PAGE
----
A colorless or light blue liquid or gas, a triatomic cyanide, which is extremely flammable. HCN is an important industrial chemical and over a million tonnes are produced yearly in the world. It is produced industrially by reacting methane and ammonia in air at high temperature. A wide range of combustion processes produce HCN gas in the smoke or fumes. HCN is found naturally throughout the environment at low levels as it is released from volcanoes and certain plants and bacteria. Hydrogen cyanide is abundant in all kinds of astronomical environments, from dark clouds to star-forming regions and circumstellar envelopes. The first detection of interstellar HCN (at 88.6 GHz) and H13N (at 86.3 GHz) was reported by Buhl & Snyder (1971, ApJ 163, L47). Also called → hydrocyanic acid and → prussic acid.

hydrogen; → cyanide.

hydrogen fusion
  ایوش ِ هیدروژن   
iveš-e hidrožen

Fr.: fusion de l'hydrogène   

A → nuclear reaction where hydrogen (H) nuclei combine to form helium (4He) nuclei. Same as the → proton-proton chain.

hydrogen; → fusion.

hydrogen ion
  هیدرون، یون ِ هیدروژن   
hidron, yon-e hidrož

Fr.: hydron, ion hydrogène   

Chemistry: The → positively charged hydrogen atom, H+, formed by removal of the orbital electron. Same as → proton.

hydrogen; → ion.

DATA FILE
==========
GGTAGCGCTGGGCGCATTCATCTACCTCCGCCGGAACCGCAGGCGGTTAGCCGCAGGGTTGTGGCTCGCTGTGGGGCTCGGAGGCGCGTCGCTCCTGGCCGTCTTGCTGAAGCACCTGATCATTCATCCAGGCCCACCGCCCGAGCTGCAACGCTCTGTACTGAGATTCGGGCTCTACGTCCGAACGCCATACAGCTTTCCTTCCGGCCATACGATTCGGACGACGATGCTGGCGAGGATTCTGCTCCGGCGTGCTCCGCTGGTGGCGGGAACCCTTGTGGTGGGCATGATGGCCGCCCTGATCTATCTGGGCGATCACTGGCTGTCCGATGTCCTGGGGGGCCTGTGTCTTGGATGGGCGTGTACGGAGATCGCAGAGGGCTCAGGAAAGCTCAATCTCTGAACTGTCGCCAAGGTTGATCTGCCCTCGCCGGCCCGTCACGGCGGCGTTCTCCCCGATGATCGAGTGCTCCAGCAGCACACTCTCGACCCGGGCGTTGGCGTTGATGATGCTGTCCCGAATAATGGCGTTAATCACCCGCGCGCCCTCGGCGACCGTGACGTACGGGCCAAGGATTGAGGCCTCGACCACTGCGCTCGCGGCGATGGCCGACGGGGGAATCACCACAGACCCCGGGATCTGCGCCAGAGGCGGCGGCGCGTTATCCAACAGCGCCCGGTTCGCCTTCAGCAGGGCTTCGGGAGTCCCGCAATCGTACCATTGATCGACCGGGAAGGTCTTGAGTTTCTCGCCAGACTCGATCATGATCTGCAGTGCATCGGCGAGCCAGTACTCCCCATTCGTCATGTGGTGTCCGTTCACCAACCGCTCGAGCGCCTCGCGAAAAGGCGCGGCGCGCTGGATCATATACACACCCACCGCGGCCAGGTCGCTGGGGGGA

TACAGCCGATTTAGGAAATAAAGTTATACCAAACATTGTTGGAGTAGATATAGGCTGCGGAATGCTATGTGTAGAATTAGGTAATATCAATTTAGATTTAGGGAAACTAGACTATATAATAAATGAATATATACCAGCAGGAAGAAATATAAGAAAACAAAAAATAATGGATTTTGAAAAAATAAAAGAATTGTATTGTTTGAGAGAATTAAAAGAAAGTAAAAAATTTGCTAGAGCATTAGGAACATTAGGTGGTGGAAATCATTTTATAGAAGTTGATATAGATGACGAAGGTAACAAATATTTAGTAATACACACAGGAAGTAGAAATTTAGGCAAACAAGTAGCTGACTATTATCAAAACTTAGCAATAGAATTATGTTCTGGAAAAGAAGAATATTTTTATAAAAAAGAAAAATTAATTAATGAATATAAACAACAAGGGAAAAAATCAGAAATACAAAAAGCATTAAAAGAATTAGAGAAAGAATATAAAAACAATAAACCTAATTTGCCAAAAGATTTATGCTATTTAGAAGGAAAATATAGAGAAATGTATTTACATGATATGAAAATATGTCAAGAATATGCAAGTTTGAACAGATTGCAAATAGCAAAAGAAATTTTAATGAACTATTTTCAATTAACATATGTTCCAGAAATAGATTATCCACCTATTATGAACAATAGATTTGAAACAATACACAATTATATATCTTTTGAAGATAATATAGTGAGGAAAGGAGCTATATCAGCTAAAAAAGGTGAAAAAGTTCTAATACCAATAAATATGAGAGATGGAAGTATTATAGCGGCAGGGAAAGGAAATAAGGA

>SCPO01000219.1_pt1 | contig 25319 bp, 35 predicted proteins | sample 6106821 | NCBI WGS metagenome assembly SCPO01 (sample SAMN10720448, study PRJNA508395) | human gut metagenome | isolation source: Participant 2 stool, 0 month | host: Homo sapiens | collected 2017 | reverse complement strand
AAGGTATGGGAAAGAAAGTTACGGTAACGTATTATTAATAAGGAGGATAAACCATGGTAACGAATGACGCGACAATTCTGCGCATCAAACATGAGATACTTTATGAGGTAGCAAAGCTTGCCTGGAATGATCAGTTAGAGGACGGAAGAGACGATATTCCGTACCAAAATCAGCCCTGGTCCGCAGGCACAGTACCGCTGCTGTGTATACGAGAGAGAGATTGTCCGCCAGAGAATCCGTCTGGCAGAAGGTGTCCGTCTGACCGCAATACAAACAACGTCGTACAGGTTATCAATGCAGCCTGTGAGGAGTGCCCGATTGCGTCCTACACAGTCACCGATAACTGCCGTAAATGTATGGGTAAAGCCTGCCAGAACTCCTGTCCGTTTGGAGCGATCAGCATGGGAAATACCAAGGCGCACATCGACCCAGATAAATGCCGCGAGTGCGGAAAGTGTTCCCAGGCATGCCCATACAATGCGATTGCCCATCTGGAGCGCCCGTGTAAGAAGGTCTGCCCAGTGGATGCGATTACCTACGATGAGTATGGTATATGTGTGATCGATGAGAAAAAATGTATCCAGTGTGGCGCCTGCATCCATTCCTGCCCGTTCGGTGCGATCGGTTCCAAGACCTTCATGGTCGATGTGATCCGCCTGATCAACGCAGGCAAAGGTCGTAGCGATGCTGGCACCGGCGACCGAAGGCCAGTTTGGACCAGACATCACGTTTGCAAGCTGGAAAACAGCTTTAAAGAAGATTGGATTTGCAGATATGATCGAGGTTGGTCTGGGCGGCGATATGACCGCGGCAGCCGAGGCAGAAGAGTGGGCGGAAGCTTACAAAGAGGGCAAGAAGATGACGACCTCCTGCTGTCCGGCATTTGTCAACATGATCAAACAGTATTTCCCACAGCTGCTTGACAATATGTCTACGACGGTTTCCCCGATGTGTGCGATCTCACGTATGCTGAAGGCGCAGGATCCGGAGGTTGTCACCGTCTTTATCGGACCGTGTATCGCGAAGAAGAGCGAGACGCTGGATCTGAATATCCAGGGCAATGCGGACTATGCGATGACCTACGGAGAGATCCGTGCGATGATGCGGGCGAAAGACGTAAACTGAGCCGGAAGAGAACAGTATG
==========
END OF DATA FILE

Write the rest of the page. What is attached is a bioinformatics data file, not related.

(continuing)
hydrogen line
  خط ِ هیدروژن   
xatt-e hidrožen (#)

Fr.: raie de l'hydrogène   

An → emission or → absorption line in the spectra of various astronomical objects produced by the presence of hydrogen atoms in particular physical conditions.

hydrogen, → line.

hydrogen shell burning
  سوزش ِ پوسته‌ی ِ هیدروژن   
suzeš-e puste-ye hidrožen

Fr.: combustion de la coquille d'hydrogène   

A phase in the life of a star that has left the → main sequence. When no more hydrogen is available in the core, the core will start to contract as it is no longer releasing the necessary energy whose pressure supports the surrounding layers. As a result of this contraction, gravitational energy is converted into thermal energy and the temperature will rise. Therefore a shell of unprocessed material surrounding the original core will be heated sufficiently for hydrogen burning to start. During the evolution of → asymptotic giant branch stars hydrogen shell burning occurs alternatively with helium shell burning. → double shell burning.

hydrogen; → shell; → burning.


Fr.: hydrogéner   

To undergo or cause to undergo a reaction with hydrogen. Same as → hydrogenize.

hydrogen; → -ate.


Fr.: hydrogénisation   

The process of combining or exposing to → hydrogen.


Fr.: hydrogéner   


hydrogen; → -ize.

âbnegâri (#)

Fr.: hydrographie   

The study, measurement, and description of depths and currents in open seas, lakes, estuaries, and rivers.

hydro- + → -graphy.

hydrologic cycle
  چرخه‌ی ِ آب‌شناسیک، ~ آب‌شناختی   
carxe-ye âbšenâsik (#), ~ âbšenâxti (#)

Fr.: cycle hydrologique   

The vertical and horizontal transport of water in all its states between the earth, the atmosphere, and the seas; often called the water cycle.

Hydrologic, pertaining to → hydrology; → cycle.

âbšenâsi (#)

Fr.: hydrologie   

The study of the waters of the earth, especially with relation to the effects of precipitation and evaporation upon the occurrence and character of water in streams, lakes, and on or below the land surface.

Hydrology, from → hydro-; + → -logy.


Fr.: hydromagnétisme   

Same as → magnetohydrodynamics.

hydro-; → magnetics.